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You might see a self-driving semitruck on your way to Las Vegas

Elon Musk unveiled a potential self-driving semi-truck.
Elon Musk unveiled a potential self-driving semi-truck.
Screenshot, Twitter

Soon you might see self-driving semis on the road to Las Vegas.

Reuters exclusively reported on Wednesday that Tesla is currently developing a self-driving semitruck, which the solar and tech company hopes to test out on Nevada roads.

Tesla has already spoken with the Nevada Department of Motor Vehicles about testing the vehicle.

Reuters reported on two emails between Tesla and the Nevada DMV that spoke about this potential vehicle.

"To insure we are on the same page, our primary goal is the ability to operate our prototype test trucks in a continuous manner across the state line and within the states of Nevada and California in a platooning and/or Autonomous mode without having a person in the vehicle," Tesla regulatory official Nasser Zamani wrote to Nevada DMV official April Sanborn, according to Reuters.

Self-driving trucks haven’t been tested on Nevada roads yet.

Silicon Valley companies have investigated how to build long-haul trucks that have self-drive technology, too, according to Reuters.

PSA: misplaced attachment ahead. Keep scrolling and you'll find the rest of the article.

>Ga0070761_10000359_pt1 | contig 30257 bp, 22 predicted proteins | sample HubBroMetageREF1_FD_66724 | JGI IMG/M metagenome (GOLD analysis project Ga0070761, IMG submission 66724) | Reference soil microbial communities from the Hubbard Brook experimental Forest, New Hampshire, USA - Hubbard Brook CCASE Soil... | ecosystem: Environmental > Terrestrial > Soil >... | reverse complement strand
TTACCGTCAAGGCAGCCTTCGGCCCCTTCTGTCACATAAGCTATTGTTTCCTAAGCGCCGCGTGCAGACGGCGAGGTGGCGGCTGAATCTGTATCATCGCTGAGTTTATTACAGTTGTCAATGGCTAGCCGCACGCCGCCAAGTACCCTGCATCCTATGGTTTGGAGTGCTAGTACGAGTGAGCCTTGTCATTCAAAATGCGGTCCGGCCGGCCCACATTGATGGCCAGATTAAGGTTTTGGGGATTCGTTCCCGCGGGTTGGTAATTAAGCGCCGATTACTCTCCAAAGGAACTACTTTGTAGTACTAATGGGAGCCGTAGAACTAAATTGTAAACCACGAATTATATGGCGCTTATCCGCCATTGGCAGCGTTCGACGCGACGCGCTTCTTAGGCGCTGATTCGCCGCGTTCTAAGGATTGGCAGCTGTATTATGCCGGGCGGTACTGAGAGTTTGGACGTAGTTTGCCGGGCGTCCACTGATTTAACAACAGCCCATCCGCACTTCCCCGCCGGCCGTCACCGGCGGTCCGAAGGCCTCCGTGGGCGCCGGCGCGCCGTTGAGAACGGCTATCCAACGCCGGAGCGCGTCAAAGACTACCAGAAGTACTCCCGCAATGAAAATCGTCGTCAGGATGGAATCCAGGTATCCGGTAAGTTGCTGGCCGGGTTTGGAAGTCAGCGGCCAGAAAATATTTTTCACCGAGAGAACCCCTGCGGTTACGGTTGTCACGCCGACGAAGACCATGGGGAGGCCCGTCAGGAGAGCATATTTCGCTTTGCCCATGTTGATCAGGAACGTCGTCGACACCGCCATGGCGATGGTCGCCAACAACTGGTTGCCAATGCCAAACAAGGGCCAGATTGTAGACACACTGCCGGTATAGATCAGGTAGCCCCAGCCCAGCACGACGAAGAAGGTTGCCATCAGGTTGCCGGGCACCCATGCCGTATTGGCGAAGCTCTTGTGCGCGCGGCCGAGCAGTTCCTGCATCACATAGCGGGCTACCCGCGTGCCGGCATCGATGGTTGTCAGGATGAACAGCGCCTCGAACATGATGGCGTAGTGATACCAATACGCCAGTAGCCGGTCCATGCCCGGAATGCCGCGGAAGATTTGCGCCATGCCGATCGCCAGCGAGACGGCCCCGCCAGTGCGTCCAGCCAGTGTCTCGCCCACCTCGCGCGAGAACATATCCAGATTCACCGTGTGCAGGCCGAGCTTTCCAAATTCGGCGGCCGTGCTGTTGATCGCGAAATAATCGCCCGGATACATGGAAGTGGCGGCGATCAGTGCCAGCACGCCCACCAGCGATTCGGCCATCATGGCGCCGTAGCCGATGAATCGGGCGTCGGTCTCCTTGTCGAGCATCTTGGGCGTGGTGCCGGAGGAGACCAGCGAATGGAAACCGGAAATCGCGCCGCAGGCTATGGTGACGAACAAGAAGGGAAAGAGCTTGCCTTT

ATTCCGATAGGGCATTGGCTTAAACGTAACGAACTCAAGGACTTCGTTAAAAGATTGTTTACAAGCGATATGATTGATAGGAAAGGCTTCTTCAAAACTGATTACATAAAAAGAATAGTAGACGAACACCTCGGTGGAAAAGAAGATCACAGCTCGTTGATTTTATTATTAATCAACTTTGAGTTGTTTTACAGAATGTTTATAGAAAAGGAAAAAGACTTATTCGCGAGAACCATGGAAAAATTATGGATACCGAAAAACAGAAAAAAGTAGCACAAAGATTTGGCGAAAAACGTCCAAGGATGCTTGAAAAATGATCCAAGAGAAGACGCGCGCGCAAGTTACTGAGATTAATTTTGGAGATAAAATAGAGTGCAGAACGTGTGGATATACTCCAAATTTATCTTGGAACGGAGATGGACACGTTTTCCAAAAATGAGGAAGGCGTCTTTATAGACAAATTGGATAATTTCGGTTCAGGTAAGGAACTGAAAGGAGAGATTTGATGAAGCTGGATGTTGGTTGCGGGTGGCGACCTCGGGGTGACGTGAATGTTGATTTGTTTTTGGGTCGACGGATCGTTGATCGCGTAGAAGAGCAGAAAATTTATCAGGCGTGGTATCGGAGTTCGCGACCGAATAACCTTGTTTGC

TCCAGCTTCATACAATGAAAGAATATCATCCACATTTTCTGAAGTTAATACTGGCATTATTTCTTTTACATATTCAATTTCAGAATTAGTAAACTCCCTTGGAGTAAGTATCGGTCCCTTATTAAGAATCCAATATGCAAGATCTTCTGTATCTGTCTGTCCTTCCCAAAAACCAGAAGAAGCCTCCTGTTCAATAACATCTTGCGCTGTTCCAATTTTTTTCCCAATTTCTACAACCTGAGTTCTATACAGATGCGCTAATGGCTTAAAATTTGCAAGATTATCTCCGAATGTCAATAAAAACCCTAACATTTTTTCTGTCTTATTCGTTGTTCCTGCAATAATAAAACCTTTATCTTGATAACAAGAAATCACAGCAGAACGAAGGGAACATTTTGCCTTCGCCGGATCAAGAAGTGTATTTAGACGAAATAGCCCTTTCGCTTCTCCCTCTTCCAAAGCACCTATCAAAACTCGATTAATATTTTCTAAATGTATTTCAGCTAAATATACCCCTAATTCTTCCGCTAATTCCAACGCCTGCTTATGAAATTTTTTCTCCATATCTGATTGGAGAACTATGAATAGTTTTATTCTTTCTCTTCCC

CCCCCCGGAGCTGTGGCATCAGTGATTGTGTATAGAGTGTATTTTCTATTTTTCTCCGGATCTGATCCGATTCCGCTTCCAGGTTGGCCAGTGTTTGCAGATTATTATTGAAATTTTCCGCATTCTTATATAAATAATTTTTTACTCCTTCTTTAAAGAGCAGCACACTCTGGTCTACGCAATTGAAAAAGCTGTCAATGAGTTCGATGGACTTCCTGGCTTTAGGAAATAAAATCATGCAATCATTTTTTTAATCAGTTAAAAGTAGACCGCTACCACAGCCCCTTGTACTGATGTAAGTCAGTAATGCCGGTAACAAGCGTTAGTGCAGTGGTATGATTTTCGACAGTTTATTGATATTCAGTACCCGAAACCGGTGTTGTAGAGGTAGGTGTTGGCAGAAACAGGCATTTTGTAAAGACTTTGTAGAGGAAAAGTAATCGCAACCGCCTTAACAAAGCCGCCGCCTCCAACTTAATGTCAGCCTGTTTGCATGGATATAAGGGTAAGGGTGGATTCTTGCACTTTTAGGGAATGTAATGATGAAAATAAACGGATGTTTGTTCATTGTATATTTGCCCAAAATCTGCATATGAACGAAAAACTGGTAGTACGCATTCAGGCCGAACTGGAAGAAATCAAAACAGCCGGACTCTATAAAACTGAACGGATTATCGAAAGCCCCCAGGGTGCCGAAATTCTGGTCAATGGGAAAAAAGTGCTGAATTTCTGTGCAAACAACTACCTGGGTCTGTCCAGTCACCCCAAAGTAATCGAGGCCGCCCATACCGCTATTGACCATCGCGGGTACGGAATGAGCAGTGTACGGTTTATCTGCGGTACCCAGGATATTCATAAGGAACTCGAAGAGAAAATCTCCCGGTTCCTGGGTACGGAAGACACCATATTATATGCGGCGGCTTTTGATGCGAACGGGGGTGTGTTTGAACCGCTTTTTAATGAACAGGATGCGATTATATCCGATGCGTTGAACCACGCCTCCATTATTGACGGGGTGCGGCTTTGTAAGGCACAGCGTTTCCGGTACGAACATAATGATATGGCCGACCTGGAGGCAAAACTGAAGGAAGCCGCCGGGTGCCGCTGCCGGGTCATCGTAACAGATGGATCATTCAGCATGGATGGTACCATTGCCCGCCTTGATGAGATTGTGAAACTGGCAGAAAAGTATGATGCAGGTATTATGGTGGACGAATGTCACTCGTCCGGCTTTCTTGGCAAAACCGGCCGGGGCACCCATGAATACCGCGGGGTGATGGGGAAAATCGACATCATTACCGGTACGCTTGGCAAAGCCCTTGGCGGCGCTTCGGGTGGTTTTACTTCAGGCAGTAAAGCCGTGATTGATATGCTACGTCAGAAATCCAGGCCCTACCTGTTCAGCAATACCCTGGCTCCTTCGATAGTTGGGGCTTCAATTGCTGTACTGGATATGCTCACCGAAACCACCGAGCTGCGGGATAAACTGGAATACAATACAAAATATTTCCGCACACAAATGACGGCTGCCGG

Tesla CEO Elon Musk said during a TED Talk earlier this year that he hopes to unveil the semitruck in September.

https://twitter.com/JMBooyah/status/858023078818971648Self-driving cars, though, have been tested on California roads. Right now there’s an ongoing debate about the necessity and success of self-driving cars, the Los Angeles Times reported.

Some see the cars as potentially dangerous since there’s no human behind the while. Others believe the cars won’t be as dangerous, since cars can’t become intoxicated.

"We have good reason to believe that autonomous vehicles will be safer — they're never drunk or tired or distracted," Nidhi Kalra, of Rand Corp., told the L.A. Times. "What we don't know is what kinds of errors they may introduce. Where humans fail the most may not be where autonomous vehicles do. They may fail in entirely new ways."